residency activities | catalyst, dances by emily johnson
Through an approach of perception, movement, improvisation and storytelling, Emily Johnson conducts workshops and classes that bring a heightened awareness of bodily practice and commitment to performance. Geared toward dancers (and non-dancers) interested in transformation and investigating their own motivations for dancing, she trains participants to engage the intelligence of the body and move purposefully in space. Participants will work a new consciousness, and will refine individual technique with poetic, actual, and imagined tools, honing improvisations and leading to powerful, clear dancing.
Emily Johnson is interested in intentional movement and she is interested in the specificity of choice. Emily does not teach a named technique, rather, she works with students on generating awareness and states of readiness. We will work with improvisation, set choreography and the intelligence of the body to purposefully move in space. Dancers will work to refine individual technique with poetic, actual, and imagined tools, honing improvisations and leading to powerful, clear dancing. Dancers must be interested in investigating their own motivations for dancing.
Dance & Culture presentations & lectures
Emily Johnson has given a wide variety of presentations and lectures on topics relating to place, identity, performance, dance, and culture.
Awareness, Environment and Impulse
This workshop centers around the development of conscious states of readiness. With heightened senses of awareness we will generate movement through listening, sensing and shifting focus. In stillness we will develop an awareness of our relationship to space, and with that relationship in mind we find impulse and movement. Cultivating a sense of awareness and readiness allows our environment to influence our movement, breaking down preexisting habits and creating fresh impulses with a greater sense of meaning. We will embody these unadulterated impulses—sometimes acting on our first instincts, and at other times using our judgment to wait for the third or fourth impulse. Using skills of composition, we will craft short performances that stem from these impulses of environmental specificity, investigating our relationship to space, and how shifts of vision and focus can alter our environmental awareness.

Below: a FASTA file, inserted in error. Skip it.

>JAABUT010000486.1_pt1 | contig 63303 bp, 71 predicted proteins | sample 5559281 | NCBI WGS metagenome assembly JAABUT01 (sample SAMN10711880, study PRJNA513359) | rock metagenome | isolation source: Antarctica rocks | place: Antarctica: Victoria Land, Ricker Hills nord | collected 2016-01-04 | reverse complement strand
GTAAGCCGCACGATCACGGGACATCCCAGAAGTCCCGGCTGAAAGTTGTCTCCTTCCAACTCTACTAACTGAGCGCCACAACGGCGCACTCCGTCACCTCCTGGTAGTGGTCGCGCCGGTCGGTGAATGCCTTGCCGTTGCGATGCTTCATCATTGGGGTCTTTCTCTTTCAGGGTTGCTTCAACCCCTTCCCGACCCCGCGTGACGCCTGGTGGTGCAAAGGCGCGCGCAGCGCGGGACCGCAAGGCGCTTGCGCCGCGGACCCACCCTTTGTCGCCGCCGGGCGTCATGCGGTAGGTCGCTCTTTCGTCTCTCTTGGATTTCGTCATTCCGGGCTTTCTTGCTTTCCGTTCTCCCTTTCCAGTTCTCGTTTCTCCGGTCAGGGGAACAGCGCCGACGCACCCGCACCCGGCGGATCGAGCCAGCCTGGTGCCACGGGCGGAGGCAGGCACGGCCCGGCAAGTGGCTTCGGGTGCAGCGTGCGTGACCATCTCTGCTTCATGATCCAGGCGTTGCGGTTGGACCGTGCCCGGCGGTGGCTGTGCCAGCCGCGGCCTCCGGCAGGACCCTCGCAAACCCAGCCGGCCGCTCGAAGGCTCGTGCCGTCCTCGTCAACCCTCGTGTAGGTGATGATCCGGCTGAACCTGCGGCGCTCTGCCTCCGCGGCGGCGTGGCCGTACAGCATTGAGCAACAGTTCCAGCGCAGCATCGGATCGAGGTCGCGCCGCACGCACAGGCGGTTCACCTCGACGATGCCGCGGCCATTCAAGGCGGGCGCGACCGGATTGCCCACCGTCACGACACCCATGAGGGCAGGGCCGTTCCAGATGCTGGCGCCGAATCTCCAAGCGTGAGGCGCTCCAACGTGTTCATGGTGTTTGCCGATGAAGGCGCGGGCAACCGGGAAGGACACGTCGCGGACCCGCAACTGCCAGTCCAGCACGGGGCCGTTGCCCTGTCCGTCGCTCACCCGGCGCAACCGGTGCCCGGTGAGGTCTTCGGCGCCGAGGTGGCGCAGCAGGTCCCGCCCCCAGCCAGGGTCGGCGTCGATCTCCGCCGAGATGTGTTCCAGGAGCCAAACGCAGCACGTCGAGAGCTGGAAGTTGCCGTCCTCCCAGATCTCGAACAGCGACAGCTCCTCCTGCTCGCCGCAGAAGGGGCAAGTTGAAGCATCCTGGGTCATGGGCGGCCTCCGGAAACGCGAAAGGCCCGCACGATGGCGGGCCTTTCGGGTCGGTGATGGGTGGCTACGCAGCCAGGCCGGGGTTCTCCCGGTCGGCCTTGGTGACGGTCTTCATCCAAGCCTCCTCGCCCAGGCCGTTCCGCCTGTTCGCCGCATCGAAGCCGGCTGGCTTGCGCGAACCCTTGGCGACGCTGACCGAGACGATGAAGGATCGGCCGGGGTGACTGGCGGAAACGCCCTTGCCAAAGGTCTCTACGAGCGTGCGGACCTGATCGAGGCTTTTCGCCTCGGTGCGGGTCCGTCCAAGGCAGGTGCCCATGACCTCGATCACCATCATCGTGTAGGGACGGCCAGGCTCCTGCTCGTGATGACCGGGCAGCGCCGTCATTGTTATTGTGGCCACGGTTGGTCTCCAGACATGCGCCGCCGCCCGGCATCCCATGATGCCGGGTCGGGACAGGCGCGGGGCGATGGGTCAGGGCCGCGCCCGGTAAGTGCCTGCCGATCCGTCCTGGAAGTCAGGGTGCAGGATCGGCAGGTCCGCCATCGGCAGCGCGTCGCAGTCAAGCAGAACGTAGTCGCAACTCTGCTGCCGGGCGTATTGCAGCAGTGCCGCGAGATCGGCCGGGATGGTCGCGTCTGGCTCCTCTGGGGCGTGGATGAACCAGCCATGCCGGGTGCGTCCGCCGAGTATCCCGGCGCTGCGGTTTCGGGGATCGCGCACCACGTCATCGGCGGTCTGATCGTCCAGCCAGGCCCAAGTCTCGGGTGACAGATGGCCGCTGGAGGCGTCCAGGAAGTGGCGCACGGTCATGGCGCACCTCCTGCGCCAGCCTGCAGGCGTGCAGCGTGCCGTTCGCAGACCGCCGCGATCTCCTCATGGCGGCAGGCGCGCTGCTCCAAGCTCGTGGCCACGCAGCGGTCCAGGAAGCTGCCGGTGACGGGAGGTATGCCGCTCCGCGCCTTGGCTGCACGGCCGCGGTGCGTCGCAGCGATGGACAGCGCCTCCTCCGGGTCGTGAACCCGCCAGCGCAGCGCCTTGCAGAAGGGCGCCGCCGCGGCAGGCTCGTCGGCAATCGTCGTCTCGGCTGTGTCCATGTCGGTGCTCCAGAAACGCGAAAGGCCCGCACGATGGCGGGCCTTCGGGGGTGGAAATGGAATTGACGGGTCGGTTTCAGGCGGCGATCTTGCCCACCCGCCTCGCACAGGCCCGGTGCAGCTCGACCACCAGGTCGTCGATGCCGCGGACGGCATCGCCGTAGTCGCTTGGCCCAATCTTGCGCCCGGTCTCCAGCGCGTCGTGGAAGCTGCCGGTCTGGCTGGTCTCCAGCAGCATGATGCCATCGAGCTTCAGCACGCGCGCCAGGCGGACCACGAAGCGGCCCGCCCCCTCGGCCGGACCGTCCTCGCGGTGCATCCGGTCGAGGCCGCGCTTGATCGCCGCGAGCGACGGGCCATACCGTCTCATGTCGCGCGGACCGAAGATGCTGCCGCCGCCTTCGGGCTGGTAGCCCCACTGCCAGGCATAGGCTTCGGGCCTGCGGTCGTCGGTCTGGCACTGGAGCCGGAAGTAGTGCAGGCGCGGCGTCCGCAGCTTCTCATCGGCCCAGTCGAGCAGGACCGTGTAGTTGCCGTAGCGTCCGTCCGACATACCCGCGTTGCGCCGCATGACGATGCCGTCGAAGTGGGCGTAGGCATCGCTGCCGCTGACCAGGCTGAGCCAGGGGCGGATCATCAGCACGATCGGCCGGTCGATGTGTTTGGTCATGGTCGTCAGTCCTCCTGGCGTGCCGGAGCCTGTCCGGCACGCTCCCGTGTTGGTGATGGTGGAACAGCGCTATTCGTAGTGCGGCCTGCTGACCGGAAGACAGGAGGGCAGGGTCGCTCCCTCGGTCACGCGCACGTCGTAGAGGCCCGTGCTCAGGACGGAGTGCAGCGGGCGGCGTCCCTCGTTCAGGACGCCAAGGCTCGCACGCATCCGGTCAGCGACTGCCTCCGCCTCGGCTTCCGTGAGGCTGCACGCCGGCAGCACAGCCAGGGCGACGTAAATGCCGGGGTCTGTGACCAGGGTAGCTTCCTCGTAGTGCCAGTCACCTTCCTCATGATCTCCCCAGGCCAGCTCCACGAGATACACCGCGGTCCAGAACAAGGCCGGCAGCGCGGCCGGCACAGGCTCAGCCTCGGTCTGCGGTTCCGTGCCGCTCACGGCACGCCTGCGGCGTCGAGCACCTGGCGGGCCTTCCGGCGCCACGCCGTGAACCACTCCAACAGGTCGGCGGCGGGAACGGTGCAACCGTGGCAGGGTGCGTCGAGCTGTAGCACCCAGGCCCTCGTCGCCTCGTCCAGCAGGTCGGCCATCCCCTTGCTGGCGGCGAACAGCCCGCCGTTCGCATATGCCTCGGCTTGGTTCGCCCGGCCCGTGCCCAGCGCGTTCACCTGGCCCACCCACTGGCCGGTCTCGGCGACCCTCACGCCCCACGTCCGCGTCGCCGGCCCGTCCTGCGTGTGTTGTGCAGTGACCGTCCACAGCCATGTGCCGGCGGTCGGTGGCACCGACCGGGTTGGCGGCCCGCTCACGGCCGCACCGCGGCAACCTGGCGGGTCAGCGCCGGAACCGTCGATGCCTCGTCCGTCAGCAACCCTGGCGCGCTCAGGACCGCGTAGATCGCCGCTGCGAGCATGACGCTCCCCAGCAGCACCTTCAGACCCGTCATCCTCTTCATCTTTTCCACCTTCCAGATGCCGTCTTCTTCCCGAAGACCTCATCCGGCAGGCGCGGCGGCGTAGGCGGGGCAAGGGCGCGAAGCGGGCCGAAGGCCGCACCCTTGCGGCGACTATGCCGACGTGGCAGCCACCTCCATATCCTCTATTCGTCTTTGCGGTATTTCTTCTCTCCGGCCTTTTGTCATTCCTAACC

"The most powerful message was not a verbal one. It was experiencing her creativity as she took us through the last exercise of doing our short pieces. Her work was done through the reflection of her image on the window, but her words caused many layers of reality to take place in our heads: the outside wall across the street, the reflections of her moving slowing behind us and the story she told of the mouse in the hole and the hanging electrical line that somehow became the mouse's tail."
Story, Focus and Performativity
As performers, what is the connection we maintain with our witnesses? How do we relate to our audience? This workshop emphasizes the role of focus in performativity. We will explore how a performer’s focus alters his or her relationship to both environment and audience. Through exercises of shifting focus, we will investigate how our eyes connect us to space and to others. We will use elements of personal storytelling, fictional narrative and environmental description to create movement impulses; and then craft that impulse with explorations of focus. We will also use both passive witness and critical observation as a means of understanding performativity.
Space, Land, and Identity